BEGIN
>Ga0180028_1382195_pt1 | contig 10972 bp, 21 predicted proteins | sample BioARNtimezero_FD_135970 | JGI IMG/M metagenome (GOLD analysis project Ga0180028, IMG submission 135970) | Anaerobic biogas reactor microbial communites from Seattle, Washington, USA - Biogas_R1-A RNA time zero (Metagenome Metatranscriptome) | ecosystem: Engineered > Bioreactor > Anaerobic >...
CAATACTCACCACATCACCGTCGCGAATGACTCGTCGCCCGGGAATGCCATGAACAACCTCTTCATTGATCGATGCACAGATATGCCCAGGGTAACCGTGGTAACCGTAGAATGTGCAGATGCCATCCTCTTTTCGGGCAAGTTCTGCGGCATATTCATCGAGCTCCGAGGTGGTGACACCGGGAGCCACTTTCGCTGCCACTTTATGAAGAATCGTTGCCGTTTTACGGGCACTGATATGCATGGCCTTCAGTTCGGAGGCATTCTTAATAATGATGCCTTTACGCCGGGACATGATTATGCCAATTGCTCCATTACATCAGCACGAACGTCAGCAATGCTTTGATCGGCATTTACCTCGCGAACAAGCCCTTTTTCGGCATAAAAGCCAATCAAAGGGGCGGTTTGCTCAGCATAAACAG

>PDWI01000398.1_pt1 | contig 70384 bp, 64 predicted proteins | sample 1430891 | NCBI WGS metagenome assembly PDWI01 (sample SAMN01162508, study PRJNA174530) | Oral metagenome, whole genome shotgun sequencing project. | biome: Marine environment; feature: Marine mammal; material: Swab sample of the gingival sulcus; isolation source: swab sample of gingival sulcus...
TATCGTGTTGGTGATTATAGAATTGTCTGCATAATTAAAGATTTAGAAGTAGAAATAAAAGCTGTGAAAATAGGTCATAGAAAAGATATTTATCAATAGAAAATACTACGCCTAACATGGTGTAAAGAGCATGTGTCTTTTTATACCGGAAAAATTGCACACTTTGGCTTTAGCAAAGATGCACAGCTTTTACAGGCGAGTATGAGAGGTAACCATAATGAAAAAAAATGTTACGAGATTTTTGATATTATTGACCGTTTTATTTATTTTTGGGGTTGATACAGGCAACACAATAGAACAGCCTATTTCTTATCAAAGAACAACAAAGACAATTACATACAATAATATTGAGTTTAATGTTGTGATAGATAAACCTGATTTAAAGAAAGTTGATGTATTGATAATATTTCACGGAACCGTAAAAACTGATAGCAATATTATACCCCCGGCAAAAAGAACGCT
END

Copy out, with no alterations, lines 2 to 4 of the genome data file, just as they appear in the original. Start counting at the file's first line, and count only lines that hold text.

CAATACTCACCACATCACCGTCGCGAATGACTCGTCGCCCGGGAATGCCATGAACAACCTCTTCATTGATCGATGCACAGATATGCCCAGGGTAACCGTGGTAACCGTAGAATGTGCAGATGCCATCCTCTTTTCGGGCAAGTTCTGCGGCATATTCATCGAGCTCCGAGGTGGTGACACCGGGAGCCACTTTCGCTGCCACTTTATGAAGAATCGTTGCCGTTTTACGGGCACTGATATGCATGGCCTTCAGTTCGGAGGCATTCTTAATAATGATGCCTTTACGCCGGGACATGATTATGCCAATTGCTCCATTACATCAGCACGAACGTCAGCAATGCTTTGATCGGCATTTACCTCGCGAACAAGCCCTTTTTCGGCATAAAAGCCAATCAAAGGGGCGGTTTGCTCAGCATAAACAG

>PDWI01000398.1_pt1 | contig 70384 bp, 64 predicted proteins | sample 1430891 | NCBI WGS metagenome assembly PDWI01 (sample SAMN01162508, study PRJNA174530) | Oral metagenome, whole genome shotgun sequencing project. | biome: Marine environment; feature: Marine mammal; material: Swab sample of the gingival sulcus; isolation source: swab sample of gingival sulcus...
TATCGTGTTGGTGATTATAGAATTGTCTGCATAATTAAAGATTTAGAAGTAGAAATAAAAGCTGTGAAAATAGGTCATAGAAAAGATATTTATCAATAGAAAATACTACGCCTAACATGGTGTAAAGAGCATGTGTCTTTTTATACCGGAAAAATTGCACACTTTGGCTTTAGCAAAGATGCACAGCTTTTACAGGCGAGTATGAGAGGTAACCATAATGAAAAAAAATGTTACGAGATTTTTGATATTATTGACCGTTTTATTTATTTTTGGGGTTGATACAGGCAACACAATAGAACAGCCTATTTCTTATCAAAGAACAACAAAGACAATTACATACAATAATATTGAGTTTAATGTTGTGATAGATAAACCTGATTTAAAGAAAGTTGATGTATTGATAATATTTCACGGAACCGTAAAAACTGATAGCAATATTATACCCCCGGCAAAAAGAACGCT